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Joan Osborne

Naked Soul

Friday, August 20, 2010
8:00 PM–9:30 PM

In writing songs for her new album, Little Wild One, Joan Osborne fell under the spell of two of New York’s most beloved poets. “The album’s opening track, Hallelujah in the City, is a riff on the idea of the city as a spiritual place,” says Osborne. “This idea comes up in Walt Whitman’s and Alan Ginsberg’s poetry, the concept that the shared bond of humanity of all the citizens, all their interactions, adds up to a unique environment of the soul.
The album marks the reunion Osborne with Rick Chertoff, Rob Hyman and Eric Bazilian, the writing producing team that worked with album on her debut, five-million selling breakthrough album ‘Relish’, which was nominated for six grammys. Chertoff sets the scene, saying, “On album opener ‘Hallelujah in the City,’ Eric’s mandola intro and Rob’s hammond chord organ bring us immediately back into the modal world of ‘Relish.’ And Joan’s vocal, from its very entrance, grabs you with a simple power and grace that speaks of faith and intimacy, where Brooklyn and Appalachia meet in earnest.”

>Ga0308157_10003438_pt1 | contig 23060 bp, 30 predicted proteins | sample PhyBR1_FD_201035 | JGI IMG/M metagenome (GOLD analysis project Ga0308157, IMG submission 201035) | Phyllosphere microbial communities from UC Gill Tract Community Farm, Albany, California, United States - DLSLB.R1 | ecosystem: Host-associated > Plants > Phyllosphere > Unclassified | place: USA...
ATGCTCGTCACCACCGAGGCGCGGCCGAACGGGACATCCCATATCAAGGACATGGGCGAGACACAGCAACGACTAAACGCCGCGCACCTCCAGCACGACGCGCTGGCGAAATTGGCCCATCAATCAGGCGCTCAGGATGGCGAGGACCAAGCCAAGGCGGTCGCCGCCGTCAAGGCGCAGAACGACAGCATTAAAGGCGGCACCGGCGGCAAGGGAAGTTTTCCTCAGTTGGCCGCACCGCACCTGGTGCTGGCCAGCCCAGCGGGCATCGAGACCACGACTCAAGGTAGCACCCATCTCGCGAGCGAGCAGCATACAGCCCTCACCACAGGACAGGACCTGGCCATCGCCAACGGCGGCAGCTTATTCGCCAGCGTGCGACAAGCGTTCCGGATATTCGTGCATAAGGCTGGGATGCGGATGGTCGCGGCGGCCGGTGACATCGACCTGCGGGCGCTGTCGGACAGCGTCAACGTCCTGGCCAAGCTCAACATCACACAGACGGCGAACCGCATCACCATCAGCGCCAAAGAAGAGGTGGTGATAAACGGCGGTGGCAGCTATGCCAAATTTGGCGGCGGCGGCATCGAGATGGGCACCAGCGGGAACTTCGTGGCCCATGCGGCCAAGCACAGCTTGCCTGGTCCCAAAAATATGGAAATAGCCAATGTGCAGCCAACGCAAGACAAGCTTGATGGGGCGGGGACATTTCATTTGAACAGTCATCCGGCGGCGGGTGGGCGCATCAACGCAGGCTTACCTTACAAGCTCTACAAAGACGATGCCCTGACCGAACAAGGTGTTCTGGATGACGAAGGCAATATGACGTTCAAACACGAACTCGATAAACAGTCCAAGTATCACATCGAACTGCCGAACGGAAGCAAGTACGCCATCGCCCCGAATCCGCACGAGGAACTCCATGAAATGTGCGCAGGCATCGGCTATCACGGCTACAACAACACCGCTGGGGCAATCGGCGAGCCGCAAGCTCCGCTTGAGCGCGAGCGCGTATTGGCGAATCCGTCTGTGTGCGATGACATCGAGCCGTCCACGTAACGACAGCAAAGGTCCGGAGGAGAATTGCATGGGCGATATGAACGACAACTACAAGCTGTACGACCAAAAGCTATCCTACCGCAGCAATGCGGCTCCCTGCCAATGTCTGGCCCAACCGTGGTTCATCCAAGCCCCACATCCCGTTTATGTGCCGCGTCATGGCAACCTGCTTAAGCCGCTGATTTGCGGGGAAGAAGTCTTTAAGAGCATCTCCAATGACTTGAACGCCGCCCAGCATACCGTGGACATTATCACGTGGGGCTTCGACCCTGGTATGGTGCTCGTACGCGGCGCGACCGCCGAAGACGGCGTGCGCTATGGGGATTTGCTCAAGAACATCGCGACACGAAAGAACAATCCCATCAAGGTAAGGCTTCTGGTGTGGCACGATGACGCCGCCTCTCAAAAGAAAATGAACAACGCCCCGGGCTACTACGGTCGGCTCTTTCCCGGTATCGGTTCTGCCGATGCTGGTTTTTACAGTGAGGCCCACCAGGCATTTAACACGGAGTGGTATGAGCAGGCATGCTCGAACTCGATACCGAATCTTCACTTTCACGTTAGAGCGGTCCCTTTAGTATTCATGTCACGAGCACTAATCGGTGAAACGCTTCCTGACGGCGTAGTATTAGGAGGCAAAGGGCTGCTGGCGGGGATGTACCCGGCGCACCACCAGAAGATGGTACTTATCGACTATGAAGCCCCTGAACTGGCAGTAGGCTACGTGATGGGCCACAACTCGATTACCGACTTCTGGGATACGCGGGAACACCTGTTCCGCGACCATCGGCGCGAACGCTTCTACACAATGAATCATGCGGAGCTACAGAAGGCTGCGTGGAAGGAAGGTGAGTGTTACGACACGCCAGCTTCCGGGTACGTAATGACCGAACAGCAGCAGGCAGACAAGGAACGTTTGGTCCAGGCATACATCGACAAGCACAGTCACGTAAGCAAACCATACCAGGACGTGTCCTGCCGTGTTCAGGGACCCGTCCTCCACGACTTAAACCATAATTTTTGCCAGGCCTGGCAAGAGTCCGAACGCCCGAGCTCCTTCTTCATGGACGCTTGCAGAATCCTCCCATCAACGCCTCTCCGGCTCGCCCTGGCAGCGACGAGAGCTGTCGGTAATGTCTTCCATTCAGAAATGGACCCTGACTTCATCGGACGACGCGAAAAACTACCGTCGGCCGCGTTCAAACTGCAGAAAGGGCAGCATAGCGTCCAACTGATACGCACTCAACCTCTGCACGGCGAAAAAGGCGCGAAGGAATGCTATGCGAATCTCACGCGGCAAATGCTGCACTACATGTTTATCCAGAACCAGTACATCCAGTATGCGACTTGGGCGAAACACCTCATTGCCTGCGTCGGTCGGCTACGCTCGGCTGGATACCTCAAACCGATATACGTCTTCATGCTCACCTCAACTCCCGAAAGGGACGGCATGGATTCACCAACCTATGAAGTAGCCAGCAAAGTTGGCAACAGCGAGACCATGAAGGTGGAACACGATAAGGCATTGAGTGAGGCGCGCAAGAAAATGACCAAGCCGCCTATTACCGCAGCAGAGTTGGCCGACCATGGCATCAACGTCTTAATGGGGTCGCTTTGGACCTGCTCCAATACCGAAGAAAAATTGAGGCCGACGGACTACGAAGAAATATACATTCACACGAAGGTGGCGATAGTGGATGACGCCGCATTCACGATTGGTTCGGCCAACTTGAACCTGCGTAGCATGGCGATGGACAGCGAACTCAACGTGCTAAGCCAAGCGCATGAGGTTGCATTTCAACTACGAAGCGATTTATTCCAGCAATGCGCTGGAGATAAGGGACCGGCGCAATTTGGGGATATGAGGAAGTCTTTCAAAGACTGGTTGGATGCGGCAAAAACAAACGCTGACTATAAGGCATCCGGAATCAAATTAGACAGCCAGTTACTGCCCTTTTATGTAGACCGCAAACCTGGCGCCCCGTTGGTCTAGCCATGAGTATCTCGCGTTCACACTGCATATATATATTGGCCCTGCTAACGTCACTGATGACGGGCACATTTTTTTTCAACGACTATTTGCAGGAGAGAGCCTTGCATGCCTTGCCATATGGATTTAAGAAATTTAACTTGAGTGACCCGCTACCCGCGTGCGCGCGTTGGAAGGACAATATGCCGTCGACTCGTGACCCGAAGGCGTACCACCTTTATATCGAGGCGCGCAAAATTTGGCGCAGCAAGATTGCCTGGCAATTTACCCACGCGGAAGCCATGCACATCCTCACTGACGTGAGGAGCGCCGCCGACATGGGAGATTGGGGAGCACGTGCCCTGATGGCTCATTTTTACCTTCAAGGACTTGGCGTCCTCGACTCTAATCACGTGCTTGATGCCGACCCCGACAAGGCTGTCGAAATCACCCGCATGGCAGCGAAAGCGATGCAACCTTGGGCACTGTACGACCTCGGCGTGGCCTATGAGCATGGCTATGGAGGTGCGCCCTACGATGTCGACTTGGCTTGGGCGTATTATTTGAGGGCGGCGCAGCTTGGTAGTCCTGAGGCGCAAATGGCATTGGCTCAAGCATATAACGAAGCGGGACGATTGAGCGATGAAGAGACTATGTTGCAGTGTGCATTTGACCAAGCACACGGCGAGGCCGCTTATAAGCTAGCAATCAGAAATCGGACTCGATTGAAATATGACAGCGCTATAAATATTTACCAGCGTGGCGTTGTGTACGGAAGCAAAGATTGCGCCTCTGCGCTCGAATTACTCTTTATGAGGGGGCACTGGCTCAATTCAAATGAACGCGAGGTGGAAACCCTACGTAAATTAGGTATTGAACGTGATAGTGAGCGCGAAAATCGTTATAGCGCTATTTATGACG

Sweeter Than The Rest, the albums next track, actually takes a reference from the Whitman poem, Crossing Brooklyn Ferry. Joan explains, “Sweeter was written about a man who no longer speaks to me but who continues to haunt my thoughts and dreams. The old Brooklyn ferry landing is now a park with a beautiful view of lower Manhattan, and this man and I went there one night after walking across the Brooklyn Bridge and climbing on its cables.”